Not wanting to disturb the samango and vervet monkeys (Cercopithecus albogularis labiatus and Chlorocebus pygerythrus pygerythrus) crossing the paddock to reach the Forest Fig (Ficus craterostoma), we sat over fifty metres away with our cameras.
Unable to get clear photographs from such a distance, I slowly moved closer, set up the tripod and looked through the viewfinder.
Almost instantly an adult male vervet perched in the highest tree began to warn the others convincing me to move back again. When observing this troop initially, their behaviour suggested they had seen the darker side of humans, causing them to be particularly fearful. This factor makes it difficult to get close enough for great photos. A man herded two horses and two donkeys into the paddock which was now completely devoid of any monkey presence.
Both vervets and samangos headed across the open paddock towards the fig tree.
The samango troop and vervet troop pictured here are often seen in close proximity to each other at our study site which is made up of both indigenous forest and agricultural land.The vervet monkey has a multi-male social system in comparison to the samango monkey’s one male social system hence one reason for the two troops foraging together seems to be that the multi-male vervet troop brings added protection to the samango troop which consists of adult females, one male and their youngsters.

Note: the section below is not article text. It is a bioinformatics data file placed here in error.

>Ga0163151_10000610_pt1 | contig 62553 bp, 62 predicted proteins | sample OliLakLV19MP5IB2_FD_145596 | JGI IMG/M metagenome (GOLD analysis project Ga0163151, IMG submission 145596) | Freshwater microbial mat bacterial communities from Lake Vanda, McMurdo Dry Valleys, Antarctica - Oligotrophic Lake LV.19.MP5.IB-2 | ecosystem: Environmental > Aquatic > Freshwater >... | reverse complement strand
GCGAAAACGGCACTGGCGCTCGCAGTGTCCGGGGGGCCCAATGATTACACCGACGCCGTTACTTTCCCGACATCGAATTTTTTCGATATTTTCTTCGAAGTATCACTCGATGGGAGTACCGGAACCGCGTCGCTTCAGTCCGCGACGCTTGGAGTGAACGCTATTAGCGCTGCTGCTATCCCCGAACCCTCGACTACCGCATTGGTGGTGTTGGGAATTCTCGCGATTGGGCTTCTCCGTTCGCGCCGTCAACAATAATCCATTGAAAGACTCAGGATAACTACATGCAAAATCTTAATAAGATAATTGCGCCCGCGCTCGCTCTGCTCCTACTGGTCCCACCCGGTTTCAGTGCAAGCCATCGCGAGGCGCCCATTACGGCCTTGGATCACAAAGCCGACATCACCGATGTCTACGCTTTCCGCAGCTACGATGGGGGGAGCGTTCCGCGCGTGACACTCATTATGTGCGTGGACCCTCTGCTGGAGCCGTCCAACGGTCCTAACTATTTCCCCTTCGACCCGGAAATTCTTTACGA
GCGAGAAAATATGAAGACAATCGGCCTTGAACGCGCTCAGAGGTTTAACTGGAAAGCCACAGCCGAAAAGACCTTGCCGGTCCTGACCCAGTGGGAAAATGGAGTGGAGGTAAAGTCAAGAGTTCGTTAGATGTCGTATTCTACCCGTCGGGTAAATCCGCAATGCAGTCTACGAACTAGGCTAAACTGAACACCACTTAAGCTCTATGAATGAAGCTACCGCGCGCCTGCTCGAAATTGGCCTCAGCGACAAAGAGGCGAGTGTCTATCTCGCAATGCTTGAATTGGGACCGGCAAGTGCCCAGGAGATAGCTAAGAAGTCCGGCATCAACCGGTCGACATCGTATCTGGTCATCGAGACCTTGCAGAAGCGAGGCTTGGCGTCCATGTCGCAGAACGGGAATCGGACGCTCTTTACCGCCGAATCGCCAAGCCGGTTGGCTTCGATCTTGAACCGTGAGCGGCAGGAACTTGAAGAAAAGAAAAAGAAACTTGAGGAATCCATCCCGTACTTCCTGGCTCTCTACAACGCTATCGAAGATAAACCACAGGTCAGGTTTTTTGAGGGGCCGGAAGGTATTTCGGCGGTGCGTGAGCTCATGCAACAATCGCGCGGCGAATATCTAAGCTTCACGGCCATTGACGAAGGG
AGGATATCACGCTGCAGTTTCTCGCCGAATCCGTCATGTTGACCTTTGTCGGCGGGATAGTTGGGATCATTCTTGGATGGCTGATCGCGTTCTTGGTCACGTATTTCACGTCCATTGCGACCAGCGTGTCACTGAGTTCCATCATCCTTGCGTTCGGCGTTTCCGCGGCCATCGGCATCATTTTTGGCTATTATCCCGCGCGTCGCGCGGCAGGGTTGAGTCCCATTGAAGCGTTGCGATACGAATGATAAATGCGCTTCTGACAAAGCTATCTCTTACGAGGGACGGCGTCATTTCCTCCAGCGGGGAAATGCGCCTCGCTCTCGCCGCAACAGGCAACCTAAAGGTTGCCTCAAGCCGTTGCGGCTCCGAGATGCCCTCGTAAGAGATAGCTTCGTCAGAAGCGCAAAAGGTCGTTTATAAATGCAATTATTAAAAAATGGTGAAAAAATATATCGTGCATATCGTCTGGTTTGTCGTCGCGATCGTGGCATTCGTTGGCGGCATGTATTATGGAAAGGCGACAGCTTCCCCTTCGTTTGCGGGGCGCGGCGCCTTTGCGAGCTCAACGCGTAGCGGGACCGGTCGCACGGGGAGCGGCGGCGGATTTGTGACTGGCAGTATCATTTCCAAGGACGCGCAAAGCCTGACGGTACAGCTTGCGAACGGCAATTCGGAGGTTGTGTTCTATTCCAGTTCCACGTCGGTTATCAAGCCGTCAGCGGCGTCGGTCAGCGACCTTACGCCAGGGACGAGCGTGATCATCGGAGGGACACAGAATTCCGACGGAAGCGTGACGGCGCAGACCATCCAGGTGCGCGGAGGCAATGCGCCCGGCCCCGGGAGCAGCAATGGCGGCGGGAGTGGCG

Our findings echo those observed in the blue monkey.
The blue monkey (Cercopithecus mitis) that is found in Central and East Africa, ranging from the upper Congo River basin east to the East African Rift and south to northern Angola and Zambia are known to form alliances with other species which last for several hours at a time (Rudran, 1978). These associations allow the group to form coalitions against other groups, locate food sources and provides protection against predators. These alliances also the monkeys to cover large areas while foraging (source: https://animaldiversity.org/accounts/Cercopithecus_mitis/).